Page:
Yesterday was the United Nations’ International Day of Peace. The theme this year is “Together for Peace: Respect, Safety and Dignity for All.” This theme honors “the spirit of TOGETHER , a global initiative that promotes respect, safety and dignity for everyone forced to flee their homes and those leaving in search of a better life.”
I chose a “classic” story of two refugees in honor of the Day of Peace Together theme and to further my pledge to take action to promote peace in our world. Please join me in the United States Institute of Peace’s #PeaceDayChallenge!
Title: Four Feet, Two Sandals
Written By: Karen Lynn Williams & Khadra Mohammed
Illustrated By: Doug Chayka
Publisher/date: Eerdmans Books for Young Readers (an imprint of Wm. B. Eerdmans Publishing Co.)/2007
Suitable for Ages: 7-10
Themes/Topics: refugees; friendship; sharing; Afghanistan; loss
Lina raced barefoot to the camp entrance where relief workers threw used clothing off the back of a truck. Everyone pushed and fought for the best clothes. Lina squatted and reached, grabbing what she could.
Brief Synopsis: When two young refugee girls without shoes find one pair of sandals, they become friends and alternate wearing the sandals.
Links to Resources:
- Wear one shoe only & walk around the house and/or neighborhood. How does it feel to wear only one shoe? Try switching one shoe or both shoes with a family member or friend. How does it feel to wear shoes that don’t fit quite correctly and/or to wear shoes that fit differently?
- Learn about Afghanistan, the country where this story occurs.
- View the Teacher’s Guide here.
Why I Like this Book:
Four Feet, Two Sandals is one of the first picture books dealing with the refugee situation and was published even before that situation became what we now term the “refugee crisis”. Much has changed in the ten years since its publication, but, sadly, much remains the same: only the numbers and countries seem to increase each year. Because it focuses on the day-to-day experiences of two young girls and because it concerns a kid-relatable topic, ie, what do you do when there isn’t enough of something for two or more kids, I think it remains an important book for classroom and family reading.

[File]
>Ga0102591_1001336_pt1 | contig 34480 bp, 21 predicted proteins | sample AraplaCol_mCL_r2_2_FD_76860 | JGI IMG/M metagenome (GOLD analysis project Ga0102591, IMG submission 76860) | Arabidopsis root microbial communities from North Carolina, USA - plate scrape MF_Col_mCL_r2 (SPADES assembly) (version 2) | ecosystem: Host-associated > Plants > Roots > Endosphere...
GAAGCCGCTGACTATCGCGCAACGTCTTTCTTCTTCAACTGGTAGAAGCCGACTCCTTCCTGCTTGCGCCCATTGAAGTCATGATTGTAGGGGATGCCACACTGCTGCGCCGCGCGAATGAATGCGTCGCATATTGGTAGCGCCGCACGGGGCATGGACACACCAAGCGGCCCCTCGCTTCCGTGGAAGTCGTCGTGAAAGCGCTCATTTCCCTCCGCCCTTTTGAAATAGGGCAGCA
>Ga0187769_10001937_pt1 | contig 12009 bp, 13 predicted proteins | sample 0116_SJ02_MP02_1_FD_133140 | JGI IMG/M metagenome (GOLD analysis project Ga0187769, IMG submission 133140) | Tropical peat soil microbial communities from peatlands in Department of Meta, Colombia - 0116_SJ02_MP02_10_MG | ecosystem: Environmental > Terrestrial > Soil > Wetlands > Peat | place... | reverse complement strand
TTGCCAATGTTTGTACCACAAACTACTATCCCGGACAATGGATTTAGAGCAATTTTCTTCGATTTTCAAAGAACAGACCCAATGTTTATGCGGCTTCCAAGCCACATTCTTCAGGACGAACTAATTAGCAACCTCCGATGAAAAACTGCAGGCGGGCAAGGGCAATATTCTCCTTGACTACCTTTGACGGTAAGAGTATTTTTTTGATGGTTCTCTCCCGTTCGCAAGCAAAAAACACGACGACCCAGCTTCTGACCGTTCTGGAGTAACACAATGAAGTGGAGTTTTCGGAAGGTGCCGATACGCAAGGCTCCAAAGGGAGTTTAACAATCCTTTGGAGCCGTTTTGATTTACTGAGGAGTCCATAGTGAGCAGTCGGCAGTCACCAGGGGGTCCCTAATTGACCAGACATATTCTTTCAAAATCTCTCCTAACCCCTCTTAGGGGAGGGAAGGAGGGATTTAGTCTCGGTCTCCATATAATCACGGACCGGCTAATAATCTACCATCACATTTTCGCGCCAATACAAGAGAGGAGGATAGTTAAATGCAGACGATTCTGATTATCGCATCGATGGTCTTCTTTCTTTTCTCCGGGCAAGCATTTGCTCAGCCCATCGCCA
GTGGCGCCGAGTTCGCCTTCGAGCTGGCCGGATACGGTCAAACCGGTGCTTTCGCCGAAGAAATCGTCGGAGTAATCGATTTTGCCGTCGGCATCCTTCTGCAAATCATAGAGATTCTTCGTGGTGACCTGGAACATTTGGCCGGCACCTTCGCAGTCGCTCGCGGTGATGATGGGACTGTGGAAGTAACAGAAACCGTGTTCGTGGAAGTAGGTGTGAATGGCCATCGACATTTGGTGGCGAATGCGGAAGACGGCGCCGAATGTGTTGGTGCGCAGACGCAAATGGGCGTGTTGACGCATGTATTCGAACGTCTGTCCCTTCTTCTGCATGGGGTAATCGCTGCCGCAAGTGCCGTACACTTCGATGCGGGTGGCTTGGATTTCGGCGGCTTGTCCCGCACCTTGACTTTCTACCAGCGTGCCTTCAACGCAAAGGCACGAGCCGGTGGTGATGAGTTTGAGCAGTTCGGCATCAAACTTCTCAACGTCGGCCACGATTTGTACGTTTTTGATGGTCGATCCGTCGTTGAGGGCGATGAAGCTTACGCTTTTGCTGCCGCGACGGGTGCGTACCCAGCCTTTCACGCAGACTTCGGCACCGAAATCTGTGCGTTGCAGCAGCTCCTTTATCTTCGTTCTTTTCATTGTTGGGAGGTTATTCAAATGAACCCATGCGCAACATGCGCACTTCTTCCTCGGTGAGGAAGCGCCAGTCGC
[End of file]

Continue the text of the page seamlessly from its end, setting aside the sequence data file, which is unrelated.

The sepia-toned illustrations transported me to the camp and helped me envision the experiences the two friends shared. An Author’s Note provides context and information about the refugee experience.
A Note about Craft:
The theme of leaving one’s home, losing family members to war, terror attacks or a natural disaster, and settling in a camp or center with few possessions or food is overwhelming for adults, let alone children. By focusing on one detail of that experience, the shoes Lina needs, finds, and ultimately shares with Feroza, Williams and Mohammed help us empathize with the main characters and, if you will, walk along in their shoes as they experience the trials and tribulations of life in a refugee camp. By emphasizing the particular over the general, these authors draw us into the story and build empathy for their characters. What detail(s) can you highlight in your works in progress to help draw your readers into the story and help them empathize with the main character(s)?
Not only do Williams and Mohammed focus on shoes, something kids will understand, but they provide a further description to make them more appealing: “yellow with a blue flower in the middle”. Not only does this description add more kid appeal, but the shoes stand out in each spread of the book. This reminds me that as we add details in our text, we should think about how these details will appear in illustrations throughout the book.
This Perfect Picture Book entry is being added to Susanna Hill’s Perfect Picture Books list. Check out the other great picture books featured there!